In reality, however, it turns out that it is not necessarily complex voting systems that lead to more spoiled ballots. In the 2007 elections for the Scottish parliament 4.08% of votes in the constituency section were rejected as well as 2.88% of votes in the regional list section. These rates were much higher than expected and far higher than had occurred in either the 1999 or 2003 elections. Critics of PR jumped on the result and declared that PR led to less democracy because more votes were spoiled. What they neglected to mention was that the 2007 election was fought on the same system as 1999 and 2003.
The one change was in the design of the ballot paper itself. In the earlier elections voters were given two papers, one for the constituency, one for the list section. In these elections rejection rates varied from 0.31 to 0.67%. In 2007, however, these were combined onto one sheet with constituency on the right, regional list on the left. The voter was supposed to vote once in each side of the paper. The Gould Committee, established to investigate the cause of the high number of rejected votes, found that 75% of rejected votes were because voters had either only voted on one side of the paper and not the other. A further 15% had two votes on the one side. The Gould Committee found that ballot paper design was the reason for the rejected votes.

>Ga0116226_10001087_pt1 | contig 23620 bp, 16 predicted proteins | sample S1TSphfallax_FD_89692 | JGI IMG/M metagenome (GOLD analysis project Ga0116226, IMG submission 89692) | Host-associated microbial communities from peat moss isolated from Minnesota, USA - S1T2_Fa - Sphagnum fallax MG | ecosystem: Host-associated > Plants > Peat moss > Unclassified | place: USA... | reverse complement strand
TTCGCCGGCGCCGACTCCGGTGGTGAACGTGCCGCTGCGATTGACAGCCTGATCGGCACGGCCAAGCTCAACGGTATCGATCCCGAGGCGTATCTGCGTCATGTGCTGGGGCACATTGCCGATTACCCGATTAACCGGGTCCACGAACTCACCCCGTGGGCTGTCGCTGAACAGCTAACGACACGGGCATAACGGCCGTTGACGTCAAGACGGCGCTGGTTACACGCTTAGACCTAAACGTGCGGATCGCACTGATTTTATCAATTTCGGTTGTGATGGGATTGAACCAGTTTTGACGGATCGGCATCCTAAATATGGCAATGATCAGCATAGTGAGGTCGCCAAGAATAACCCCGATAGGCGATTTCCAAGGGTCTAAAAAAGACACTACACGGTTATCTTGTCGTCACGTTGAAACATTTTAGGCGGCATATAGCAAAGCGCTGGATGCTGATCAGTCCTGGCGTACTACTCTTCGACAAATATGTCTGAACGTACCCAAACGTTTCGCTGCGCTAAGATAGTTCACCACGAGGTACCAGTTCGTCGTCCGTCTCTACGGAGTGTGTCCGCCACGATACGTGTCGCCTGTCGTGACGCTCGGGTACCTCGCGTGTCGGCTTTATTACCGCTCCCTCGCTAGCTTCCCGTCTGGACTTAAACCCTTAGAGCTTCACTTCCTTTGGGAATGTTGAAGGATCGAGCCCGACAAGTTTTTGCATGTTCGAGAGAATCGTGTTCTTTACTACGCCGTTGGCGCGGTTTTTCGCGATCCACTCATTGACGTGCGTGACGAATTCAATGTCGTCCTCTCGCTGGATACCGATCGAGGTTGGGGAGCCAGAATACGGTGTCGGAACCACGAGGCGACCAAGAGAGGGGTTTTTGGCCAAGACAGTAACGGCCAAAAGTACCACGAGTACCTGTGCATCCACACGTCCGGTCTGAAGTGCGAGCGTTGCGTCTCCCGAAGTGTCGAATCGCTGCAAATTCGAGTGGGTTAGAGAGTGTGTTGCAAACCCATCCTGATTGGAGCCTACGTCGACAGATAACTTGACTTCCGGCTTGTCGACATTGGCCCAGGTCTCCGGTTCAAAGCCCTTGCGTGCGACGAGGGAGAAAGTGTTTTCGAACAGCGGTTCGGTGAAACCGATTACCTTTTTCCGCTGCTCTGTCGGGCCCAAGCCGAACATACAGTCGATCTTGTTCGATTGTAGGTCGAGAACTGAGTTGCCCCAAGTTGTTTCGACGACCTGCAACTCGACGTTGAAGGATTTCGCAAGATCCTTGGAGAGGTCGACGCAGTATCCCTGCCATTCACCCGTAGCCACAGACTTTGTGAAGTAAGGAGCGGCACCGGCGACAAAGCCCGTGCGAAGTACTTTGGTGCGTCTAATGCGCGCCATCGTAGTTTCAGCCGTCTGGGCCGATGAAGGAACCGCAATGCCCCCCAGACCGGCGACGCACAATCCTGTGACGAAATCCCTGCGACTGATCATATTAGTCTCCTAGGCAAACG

It should be noted that FPTP is not immune from bad design problems. ‘Butterfly’ ballot papers and ‘hanging chads’ occurred under FPTP, the simplest of electoral systems. It is ballot paper design, making the voter’s experience central, that is important, not the system itself.
To conclude, high rates of rejected ballots or illiterate voters do not constitute arguments against electoral reform. They do, however, constitute very strong arguments in favour of very careful consideration being given to the design of ballot papers. The design needs to be as easy as possible for the voter to use and recognise particular difficulties faced by the partially sighted and illiterate voter. Combined with a strong public education campaign for any different electoral system, there is no reason to suppose that voters of any description will be unfairly disenfranchised by a change in voting system.
Dr. Adam Spencer (Vice Chair, Nottinghamshire Fabian Society)